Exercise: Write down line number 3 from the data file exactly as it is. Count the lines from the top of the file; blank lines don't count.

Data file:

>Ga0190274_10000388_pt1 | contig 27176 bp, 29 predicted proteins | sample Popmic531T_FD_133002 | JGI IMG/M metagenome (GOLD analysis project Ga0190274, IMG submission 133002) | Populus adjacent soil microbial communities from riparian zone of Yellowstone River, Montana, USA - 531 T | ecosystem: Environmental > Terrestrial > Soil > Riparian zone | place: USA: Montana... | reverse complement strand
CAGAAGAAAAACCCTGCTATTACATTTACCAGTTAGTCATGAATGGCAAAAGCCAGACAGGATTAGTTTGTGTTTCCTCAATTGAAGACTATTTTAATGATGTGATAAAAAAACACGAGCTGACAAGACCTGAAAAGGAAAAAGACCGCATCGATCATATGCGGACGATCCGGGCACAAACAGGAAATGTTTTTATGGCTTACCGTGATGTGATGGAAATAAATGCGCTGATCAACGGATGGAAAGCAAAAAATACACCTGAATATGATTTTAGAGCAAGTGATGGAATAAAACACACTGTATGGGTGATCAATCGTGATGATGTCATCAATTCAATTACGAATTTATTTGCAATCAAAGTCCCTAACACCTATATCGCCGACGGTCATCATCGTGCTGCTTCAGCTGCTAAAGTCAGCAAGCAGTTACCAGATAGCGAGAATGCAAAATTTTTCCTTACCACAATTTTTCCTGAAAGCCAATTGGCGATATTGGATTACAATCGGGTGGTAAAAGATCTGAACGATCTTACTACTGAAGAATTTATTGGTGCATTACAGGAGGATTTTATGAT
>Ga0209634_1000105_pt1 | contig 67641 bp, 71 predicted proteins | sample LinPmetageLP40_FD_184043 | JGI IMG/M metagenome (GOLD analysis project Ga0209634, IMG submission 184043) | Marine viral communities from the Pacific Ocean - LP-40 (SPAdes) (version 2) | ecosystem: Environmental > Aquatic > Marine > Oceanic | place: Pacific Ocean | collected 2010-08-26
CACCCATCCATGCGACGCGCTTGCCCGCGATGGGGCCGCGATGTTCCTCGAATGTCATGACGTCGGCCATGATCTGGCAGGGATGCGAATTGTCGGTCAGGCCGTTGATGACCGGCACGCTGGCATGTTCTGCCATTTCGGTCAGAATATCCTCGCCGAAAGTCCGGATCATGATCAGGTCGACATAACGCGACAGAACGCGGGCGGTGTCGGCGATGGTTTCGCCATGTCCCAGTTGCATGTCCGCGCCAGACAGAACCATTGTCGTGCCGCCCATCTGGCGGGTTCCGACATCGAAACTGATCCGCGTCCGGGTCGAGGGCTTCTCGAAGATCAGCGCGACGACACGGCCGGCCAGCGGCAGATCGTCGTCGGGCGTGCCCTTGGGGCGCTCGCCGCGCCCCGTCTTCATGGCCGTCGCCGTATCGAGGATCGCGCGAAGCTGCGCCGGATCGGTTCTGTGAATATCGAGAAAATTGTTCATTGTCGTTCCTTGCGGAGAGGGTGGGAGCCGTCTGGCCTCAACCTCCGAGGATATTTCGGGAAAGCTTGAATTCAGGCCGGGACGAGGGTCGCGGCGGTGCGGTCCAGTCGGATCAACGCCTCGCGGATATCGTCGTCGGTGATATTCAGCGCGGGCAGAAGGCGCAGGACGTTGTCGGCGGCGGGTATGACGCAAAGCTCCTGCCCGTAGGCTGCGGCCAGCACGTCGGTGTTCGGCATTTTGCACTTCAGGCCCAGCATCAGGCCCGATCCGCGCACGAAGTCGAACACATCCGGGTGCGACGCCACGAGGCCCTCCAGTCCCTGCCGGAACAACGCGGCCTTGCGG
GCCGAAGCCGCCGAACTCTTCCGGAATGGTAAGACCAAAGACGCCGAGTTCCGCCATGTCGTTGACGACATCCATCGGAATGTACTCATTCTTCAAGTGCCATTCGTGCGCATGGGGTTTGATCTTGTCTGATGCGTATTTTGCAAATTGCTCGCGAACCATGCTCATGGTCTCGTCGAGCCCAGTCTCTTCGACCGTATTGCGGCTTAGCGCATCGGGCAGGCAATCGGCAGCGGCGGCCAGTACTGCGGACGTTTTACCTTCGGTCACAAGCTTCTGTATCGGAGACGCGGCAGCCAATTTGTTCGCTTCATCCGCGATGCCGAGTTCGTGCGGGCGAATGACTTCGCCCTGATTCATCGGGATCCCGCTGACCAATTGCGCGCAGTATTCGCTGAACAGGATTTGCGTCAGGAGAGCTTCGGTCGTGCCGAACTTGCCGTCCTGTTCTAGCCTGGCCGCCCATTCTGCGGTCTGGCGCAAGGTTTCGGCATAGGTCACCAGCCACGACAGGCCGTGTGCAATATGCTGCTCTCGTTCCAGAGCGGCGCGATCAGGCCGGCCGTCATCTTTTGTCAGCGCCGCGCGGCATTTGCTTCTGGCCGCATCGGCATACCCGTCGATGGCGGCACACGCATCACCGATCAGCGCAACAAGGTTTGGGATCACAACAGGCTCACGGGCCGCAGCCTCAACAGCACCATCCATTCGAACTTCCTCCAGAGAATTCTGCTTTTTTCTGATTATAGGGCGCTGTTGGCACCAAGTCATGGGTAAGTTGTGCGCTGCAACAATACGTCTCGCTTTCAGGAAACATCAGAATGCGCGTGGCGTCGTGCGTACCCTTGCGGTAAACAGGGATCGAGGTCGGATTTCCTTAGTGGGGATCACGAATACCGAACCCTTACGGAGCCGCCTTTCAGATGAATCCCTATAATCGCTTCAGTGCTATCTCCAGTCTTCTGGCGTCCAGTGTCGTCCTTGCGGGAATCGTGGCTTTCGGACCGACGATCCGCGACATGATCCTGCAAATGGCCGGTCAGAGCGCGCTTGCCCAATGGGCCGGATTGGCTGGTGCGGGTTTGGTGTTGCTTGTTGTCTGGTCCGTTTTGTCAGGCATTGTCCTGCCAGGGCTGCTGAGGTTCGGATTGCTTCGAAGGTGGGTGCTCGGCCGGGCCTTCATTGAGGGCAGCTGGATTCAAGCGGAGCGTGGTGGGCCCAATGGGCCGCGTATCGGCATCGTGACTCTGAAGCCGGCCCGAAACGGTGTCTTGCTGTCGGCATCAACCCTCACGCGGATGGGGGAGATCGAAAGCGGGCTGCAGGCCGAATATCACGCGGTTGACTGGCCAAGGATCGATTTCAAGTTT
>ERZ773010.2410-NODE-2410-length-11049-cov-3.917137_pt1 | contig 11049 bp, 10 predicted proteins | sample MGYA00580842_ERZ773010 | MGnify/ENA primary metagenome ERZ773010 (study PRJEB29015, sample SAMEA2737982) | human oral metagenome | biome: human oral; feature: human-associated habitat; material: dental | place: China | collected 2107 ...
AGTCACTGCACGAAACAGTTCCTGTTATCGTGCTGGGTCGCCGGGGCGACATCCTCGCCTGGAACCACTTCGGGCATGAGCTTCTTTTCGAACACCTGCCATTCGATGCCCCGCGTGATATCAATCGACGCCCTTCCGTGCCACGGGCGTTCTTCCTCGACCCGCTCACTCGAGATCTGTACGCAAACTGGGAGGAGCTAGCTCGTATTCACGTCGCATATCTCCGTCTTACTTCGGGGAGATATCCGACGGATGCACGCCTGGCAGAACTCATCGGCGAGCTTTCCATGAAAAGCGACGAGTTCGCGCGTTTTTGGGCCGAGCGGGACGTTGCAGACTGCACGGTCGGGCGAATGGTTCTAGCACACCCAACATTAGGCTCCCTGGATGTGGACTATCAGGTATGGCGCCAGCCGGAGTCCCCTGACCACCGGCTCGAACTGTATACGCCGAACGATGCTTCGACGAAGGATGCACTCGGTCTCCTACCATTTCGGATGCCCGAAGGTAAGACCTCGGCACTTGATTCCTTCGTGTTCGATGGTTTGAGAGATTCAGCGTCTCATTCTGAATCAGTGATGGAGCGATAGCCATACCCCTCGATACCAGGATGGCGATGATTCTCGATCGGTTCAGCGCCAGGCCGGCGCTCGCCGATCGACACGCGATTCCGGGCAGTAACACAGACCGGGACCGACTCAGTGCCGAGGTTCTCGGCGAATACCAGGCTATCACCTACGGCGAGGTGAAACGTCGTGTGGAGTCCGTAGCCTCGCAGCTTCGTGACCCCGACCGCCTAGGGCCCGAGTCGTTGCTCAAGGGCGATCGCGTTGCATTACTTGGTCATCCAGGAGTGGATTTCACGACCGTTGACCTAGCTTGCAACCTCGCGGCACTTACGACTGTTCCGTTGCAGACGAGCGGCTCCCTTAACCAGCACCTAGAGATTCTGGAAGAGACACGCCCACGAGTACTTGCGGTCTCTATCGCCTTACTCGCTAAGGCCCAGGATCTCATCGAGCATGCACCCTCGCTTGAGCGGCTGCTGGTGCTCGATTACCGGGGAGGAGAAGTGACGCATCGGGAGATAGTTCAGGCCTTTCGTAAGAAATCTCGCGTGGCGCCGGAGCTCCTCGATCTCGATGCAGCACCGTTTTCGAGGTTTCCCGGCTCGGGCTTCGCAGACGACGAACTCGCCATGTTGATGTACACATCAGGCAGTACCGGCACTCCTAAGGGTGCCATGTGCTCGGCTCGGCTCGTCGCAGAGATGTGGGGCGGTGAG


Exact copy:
>Ga0209634_1000105_pt1 | contig 67641 bp, 71 predicted proteins | sample LinPmetageLP40_FD_184043 | JGI IMG/M metagenome (GOLD analysis project Ga0209634, IMG submission 184043) | Marine viral communities from the Pacific Ocean - LP-40 (SPAdes) (version 2) | ecosystem: Environmental > Aquatic > Marine > Oceanic | place: Pacific Ocean | collected 2010-08-26